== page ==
ITEM: Cellcos have been turning to Wi-Fi to offload data traffic, but at some point that's not going to be enough. And when it’s not, satellite players are going to be in a position to cash in – but probably not for at least a few more years.
That’s according to a new report from satellite analyst firm NSR, which points out that by 2018, over half of mobile data traffic (over 7 exabytes) per month will be video (according to forecasts from Ericsson), and that video will have to be distributed to base stations one way or another.
As it happens, satellite lives and breathes video distribution – in the case of mobile, a base station is really just another video headend. A low cost/high volume model using HTS (high throughput satellite) technology could yield the same economics that consumer broadband access is achieving already.
That may in fact be part of the logic behind AT&T’s plan to acquire DirecTV in the US, which would allow the telco to offload linear video from its cellular network.
Of course, buying a satellite operator isn’t a realistic option for most cellcos, especially in Asia. Consequently, NSR does note that HTS “is not and will not be the cornerstone of a wireless telco’s video offload or traffic offload strategy” – cellcos will continue to rely on Wi-Fi for that.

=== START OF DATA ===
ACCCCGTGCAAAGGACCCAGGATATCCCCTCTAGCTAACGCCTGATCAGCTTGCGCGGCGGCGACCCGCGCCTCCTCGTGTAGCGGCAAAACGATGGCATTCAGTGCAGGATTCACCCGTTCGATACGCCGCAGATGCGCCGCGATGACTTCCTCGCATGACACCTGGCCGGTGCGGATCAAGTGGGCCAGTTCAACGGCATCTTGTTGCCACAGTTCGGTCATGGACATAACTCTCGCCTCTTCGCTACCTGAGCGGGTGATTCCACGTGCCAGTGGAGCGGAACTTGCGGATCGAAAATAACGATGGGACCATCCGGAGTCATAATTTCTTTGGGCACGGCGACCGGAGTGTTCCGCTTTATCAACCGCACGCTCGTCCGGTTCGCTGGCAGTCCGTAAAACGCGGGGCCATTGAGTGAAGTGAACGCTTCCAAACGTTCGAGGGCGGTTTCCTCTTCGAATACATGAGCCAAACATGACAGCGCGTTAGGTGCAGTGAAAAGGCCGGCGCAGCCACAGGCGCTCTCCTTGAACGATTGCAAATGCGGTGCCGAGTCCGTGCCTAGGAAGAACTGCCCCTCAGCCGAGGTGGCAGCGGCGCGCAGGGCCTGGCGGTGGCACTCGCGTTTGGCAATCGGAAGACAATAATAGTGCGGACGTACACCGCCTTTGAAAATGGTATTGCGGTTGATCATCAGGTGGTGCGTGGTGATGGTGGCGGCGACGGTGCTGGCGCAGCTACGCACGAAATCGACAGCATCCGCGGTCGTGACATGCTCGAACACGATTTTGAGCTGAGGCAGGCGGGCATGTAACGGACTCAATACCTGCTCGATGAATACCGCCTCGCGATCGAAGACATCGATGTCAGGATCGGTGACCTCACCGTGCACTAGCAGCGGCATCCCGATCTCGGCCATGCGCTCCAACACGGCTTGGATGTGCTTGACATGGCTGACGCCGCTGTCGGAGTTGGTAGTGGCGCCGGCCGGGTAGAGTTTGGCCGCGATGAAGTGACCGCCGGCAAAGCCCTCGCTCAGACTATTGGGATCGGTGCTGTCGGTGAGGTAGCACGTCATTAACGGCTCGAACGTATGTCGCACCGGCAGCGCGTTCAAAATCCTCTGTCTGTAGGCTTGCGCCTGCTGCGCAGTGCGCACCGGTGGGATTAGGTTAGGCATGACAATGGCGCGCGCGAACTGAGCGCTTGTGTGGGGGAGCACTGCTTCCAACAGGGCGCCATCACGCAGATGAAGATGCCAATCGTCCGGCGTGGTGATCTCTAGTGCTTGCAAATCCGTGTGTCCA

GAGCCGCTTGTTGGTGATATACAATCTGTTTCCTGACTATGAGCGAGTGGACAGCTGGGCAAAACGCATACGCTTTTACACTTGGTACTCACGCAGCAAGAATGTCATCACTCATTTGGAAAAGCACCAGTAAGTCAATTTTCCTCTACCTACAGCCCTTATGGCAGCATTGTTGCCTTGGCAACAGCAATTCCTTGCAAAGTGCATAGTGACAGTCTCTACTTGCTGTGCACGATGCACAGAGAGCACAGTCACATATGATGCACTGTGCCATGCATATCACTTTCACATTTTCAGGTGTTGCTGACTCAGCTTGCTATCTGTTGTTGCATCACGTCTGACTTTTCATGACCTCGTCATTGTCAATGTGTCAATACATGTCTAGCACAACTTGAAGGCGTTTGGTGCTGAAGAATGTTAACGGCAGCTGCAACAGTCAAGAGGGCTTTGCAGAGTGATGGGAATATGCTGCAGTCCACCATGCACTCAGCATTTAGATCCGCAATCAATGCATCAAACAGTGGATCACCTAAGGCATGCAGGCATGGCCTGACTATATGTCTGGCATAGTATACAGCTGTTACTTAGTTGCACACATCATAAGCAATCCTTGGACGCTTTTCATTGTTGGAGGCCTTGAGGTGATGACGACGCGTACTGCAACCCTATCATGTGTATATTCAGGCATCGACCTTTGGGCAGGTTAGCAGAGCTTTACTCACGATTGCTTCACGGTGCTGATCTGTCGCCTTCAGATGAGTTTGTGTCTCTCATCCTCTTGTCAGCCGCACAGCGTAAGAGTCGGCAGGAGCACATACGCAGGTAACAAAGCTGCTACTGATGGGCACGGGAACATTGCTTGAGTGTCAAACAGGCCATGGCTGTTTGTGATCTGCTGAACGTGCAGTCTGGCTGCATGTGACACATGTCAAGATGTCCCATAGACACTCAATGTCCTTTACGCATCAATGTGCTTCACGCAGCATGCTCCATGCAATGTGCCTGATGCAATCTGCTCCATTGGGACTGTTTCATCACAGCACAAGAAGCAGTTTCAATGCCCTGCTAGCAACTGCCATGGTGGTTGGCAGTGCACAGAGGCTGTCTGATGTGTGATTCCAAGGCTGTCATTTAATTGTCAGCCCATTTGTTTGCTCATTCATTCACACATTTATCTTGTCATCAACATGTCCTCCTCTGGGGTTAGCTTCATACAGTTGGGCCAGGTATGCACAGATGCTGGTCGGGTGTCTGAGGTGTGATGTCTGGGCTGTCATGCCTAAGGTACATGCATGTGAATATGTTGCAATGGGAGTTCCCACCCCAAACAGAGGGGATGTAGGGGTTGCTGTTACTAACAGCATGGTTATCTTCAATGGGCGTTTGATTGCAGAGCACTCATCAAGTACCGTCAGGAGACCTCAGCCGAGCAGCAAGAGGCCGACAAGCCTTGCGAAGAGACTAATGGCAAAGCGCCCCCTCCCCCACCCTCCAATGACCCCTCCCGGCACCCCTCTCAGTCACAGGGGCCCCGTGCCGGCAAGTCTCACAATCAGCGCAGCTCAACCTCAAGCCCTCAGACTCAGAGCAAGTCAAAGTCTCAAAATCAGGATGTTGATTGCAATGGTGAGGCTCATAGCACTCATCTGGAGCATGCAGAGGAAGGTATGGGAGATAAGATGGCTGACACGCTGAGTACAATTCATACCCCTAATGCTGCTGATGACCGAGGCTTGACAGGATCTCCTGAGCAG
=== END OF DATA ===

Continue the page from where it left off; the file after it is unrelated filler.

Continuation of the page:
But NSR says HTS “can certainly be part of the network infrastructure, either as a core component or a complementary layer.”
All that said, NSR says that while there’s a definite opportunity here for satellite operators looking for new revenue streams, the industry as a whole doesn’t have a plan to capitalize on it, because the ROI benchmarks proving a business case just aren't there yet.
There’s a good reason for that – actual demand doesn’t really exist yet for satellite-based video offload, and won’t for at least another three years.
But it will, says NSR analyst Jose Del Rosario:
In NSR’s view, it is not a matter of “if” but “when” satellite players begin developing technical solutions as well as signing deals to partner with mobile operators to specifically address traffic offload issues. A 2017 timeframe is foreseen by NSR to be the start of the video offload via satellite market and considers the proposition as a “wildcard” where traffic and revenue prospects can achieve higher levels of growth compared to current projections.